Alumni Voices

Seize The Day

OU Alumnus shares his experience bicycling cross-country at the age of 70

An illustration of a man on a bike riding through a desert

Illustration by Kevin Fales


icon of a calendarNovember 11, 2021

icon of a pencilBy Kelli M. Warshefski

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John Springfield, CAS ’70, has always had a curiosity about the world. He came to Oakland University during its early years – when Rochester was predominantly farmland and campus contained only a handful of structures. But OU offered Springfield new experiences, along with the promise of freedom and exploration.

In 1976, Springfield took his first solo cross-country bicycle tour from Washington State to Massachusetts. The 3,200-mile expedition took a mere 31 days. Forty-three years later — at the age of 70 — Springfield biked another solo cross-country tour, providing a lesson for us all to “seize the day.”

What motivated you to start bicycling these long distances?
I started when I was a teenager and bought my own 10-speed bike. The American Youth Hostels had some rides that I went on and a couple of them were in northern Michigan. And that’s when I discovered you could take these long bike trips. It was a way for me to explore the world really cheaply. I said, “this is great. I can bike wherever I want!”

What was your favorite part about that first solo trip?
I didn’t know if I was going to make it, but there I was always getting closer to Boston, where I live. I remember, when I made it to the Upper Peninsula and saw the Michigan sign, I just felt like I was home. I grew up in the Detroit area, and I still had 800, 900 miles to go. But there was something about seeing the Michigan sign. It helped me to keep going.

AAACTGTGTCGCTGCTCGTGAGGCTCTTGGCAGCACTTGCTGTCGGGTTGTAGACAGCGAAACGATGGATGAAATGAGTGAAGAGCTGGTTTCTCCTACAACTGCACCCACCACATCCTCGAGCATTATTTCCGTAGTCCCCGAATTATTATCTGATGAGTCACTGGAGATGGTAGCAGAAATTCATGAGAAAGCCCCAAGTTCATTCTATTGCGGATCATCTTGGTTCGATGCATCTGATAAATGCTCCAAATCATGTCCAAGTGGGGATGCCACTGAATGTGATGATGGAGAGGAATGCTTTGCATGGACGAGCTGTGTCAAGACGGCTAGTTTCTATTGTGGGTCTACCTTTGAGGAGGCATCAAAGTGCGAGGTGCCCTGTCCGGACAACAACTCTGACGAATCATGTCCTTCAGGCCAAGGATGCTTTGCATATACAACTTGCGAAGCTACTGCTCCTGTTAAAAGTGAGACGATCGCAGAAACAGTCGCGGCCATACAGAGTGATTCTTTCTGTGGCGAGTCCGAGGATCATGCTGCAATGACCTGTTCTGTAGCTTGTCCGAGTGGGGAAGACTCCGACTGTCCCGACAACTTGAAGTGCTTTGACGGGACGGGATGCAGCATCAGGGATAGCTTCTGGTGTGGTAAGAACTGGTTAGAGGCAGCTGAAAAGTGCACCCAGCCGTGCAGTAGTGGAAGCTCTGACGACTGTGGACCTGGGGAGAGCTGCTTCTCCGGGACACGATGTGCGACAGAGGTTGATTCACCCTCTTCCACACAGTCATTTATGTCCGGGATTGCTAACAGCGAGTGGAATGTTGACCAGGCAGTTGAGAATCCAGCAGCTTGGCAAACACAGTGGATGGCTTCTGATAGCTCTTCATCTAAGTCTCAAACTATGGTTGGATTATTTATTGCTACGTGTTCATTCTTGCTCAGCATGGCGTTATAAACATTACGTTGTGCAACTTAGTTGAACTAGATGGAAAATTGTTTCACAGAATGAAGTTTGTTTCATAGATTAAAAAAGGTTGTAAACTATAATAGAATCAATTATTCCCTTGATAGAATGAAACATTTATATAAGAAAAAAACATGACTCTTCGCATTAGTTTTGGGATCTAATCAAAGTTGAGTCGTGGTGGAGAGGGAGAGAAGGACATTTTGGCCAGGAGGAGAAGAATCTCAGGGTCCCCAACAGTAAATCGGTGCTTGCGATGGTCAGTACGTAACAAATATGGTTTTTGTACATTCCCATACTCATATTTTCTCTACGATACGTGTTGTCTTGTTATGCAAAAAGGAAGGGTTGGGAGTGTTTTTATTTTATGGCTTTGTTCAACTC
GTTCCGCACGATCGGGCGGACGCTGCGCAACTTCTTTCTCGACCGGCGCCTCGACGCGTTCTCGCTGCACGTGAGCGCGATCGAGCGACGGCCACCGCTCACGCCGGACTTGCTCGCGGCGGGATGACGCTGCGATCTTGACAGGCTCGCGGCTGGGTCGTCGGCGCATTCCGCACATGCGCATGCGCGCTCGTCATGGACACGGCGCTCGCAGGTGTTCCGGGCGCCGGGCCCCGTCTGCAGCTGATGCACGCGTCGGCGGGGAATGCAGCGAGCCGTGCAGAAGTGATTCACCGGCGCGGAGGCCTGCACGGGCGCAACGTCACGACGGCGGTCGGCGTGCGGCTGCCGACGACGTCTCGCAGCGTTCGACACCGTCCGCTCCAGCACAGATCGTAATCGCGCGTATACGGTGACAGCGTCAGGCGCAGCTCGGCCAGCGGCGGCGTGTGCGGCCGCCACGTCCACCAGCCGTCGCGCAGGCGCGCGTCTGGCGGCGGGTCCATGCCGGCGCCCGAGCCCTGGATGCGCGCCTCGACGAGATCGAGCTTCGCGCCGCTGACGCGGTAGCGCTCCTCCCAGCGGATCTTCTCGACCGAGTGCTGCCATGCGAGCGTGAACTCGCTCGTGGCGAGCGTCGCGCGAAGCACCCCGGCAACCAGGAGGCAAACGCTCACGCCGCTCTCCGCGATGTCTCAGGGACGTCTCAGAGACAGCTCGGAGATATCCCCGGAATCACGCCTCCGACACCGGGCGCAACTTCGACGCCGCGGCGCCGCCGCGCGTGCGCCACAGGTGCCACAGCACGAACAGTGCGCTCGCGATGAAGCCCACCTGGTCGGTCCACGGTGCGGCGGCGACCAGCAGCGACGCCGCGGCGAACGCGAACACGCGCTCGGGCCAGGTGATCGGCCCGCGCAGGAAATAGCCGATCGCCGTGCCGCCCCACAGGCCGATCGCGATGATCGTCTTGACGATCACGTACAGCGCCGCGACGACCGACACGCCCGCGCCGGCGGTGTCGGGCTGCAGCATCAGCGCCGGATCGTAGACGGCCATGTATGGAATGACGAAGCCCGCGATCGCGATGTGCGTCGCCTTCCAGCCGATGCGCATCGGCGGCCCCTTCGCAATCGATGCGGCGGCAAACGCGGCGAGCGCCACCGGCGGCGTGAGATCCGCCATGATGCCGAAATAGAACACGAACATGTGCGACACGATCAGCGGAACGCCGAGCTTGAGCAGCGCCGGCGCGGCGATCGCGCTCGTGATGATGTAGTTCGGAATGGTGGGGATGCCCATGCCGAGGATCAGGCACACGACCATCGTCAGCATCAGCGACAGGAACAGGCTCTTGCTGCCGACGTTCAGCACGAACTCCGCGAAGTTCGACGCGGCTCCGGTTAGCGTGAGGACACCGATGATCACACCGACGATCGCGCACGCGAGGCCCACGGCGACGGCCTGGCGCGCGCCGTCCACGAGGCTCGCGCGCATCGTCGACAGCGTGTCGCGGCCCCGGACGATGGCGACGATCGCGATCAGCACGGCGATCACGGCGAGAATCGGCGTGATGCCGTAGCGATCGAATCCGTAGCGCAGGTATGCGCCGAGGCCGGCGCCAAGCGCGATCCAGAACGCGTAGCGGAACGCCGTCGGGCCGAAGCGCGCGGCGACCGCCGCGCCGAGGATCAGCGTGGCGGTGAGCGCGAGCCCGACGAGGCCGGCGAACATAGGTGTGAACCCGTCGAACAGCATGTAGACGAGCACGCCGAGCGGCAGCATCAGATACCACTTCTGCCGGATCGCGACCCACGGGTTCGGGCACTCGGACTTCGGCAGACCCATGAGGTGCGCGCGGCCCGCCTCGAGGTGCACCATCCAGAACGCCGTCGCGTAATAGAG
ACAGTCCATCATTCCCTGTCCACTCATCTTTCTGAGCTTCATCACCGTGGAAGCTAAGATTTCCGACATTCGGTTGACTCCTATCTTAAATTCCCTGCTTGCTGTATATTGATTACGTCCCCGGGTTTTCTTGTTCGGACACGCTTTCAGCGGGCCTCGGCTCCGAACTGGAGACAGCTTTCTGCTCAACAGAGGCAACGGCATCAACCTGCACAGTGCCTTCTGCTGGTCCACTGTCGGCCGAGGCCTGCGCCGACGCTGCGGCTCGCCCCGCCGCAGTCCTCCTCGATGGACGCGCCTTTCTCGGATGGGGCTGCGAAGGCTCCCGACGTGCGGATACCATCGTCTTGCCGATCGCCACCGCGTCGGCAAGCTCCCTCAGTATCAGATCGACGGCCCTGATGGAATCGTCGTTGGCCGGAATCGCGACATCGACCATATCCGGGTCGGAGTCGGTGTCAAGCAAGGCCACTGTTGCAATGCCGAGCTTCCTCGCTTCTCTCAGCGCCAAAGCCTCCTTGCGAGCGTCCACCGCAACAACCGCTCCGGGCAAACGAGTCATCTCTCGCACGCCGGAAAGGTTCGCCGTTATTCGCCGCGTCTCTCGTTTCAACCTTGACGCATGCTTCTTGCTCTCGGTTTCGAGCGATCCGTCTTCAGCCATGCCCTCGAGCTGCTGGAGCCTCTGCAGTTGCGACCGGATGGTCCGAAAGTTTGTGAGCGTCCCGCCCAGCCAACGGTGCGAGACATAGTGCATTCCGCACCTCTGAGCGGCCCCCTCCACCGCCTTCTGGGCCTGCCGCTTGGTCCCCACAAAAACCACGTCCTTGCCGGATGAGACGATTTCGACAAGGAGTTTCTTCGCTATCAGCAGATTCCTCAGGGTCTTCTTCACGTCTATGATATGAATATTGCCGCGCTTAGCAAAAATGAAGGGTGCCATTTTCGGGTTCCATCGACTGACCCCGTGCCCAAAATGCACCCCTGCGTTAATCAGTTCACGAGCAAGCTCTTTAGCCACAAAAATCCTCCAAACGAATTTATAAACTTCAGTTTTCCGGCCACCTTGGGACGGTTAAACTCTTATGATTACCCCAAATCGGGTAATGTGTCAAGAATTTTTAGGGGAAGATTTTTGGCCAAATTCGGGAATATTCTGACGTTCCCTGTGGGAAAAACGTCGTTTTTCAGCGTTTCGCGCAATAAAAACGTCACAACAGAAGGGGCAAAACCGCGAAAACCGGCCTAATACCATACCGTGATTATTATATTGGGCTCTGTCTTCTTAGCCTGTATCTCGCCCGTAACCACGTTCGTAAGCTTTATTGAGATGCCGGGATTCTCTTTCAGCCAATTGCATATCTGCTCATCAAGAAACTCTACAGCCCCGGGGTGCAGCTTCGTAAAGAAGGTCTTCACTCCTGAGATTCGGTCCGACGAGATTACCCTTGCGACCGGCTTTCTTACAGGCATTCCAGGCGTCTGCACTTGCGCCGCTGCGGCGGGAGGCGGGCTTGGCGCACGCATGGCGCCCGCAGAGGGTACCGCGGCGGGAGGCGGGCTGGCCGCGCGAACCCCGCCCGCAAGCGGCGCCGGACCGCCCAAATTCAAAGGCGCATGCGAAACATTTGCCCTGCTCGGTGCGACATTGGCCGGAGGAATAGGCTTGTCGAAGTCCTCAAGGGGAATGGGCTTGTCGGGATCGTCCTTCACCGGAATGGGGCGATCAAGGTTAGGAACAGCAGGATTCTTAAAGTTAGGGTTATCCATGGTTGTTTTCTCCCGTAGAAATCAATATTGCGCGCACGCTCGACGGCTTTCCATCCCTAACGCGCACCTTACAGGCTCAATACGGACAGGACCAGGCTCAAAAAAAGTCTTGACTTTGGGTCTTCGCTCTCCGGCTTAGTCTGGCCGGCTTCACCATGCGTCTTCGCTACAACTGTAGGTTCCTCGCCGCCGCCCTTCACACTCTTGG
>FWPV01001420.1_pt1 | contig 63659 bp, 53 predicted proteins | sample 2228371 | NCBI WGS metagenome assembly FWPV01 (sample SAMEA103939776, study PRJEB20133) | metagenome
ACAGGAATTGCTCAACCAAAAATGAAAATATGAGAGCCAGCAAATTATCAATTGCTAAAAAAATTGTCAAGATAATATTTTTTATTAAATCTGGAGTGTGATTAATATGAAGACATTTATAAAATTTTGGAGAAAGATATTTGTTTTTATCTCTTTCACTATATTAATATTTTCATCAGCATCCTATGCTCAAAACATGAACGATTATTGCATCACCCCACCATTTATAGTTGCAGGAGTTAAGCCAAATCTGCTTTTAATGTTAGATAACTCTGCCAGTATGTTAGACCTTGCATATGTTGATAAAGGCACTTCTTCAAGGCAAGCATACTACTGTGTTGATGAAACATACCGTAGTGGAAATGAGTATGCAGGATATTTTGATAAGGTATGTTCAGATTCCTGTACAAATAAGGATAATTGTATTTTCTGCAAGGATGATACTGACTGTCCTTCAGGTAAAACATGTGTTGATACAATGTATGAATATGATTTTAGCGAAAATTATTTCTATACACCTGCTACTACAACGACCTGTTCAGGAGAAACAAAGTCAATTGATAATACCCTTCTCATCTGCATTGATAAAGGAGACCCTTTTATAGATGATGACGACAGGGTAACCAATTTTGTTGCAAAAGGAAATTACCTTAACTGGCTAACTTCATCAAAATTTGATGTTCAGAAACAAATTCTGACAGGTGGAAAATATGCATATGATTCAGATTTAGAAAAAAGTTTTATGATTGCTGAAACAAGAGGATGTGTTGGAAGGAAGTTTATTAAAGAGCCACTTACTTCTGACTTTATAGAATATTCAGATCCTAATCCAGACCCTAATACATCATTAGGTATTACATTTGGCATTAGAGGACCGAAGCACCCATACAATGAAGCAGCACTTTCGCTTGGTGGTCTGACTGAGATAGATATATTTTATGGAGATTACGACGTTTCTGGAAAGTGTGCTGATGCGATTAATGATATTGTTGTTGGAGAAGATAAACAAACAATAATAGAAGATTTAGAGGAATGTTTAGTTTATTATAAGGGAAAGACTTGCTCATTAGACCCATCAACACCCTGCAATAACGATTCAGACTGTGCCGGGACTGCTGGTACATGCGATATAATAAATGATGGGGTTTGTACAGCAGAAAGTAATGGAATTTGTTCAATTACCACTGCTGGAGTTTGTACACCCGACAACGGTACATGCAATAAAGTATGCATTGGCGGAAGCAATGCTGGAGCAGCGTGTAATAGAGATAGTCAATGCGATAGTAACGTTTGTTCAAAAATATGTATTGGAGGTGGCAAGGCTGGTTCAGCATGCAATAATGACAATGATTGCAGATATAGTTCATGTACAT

It sounds like that first trip was an emotional journey for you.
I knew it was a challenge and I wanted to see if I could do it. So, I flew out to Seattle and headed east. In a way, both tours were emotional at times, but for the most part, you’re in a groove and there’s something about the pedaling cadence. It’s not like a runner’s high, but it’s a meditative kind of space.

So, why did you decide to do it again?
When I turned 70 I thought, “maybe I could try to do this cross-country trip, but do it the shortest way possible,” which means going through the southern route. I didn’t know if I was going to finish it. I didn’t really care. It was just nice to get out of the cold, snowy weather.

What helps keep you going during a trip like this?
I would only look one or maybe two days ahead, because if you started in Georgia and said, “I’m 70 years old, are you really going to make it to San Diego?” You’d say, “there’s no way.” But if you start in Georgia and you say, “well, 70 miles down the road you’ll be in the panhandle of Florida.” And then there’s a little bit of Alabama you go through, and then a little bit of Mississippi, and so on. That’s what kept me going was those little milestones.

Which milestone was the most difficult?
It was day 43 of the 44-day trip, in early April. I set off from Brawley, California, heading to Jacumba Hot Spring, a total of 65 miles. Everything was okay for the first 45 miles. Then, I joined Interstate 8 and I knew I had to climb 3,200 feet through the mountains. The temperature had climbed into the 80's, but I figured that it would get cooler as I inched up the mountain pass. I thought I had enough water with me. But as the interstate highway climbed, the temperature didn’t drop. It went up into the 90's. So, I started drinking more water than planned.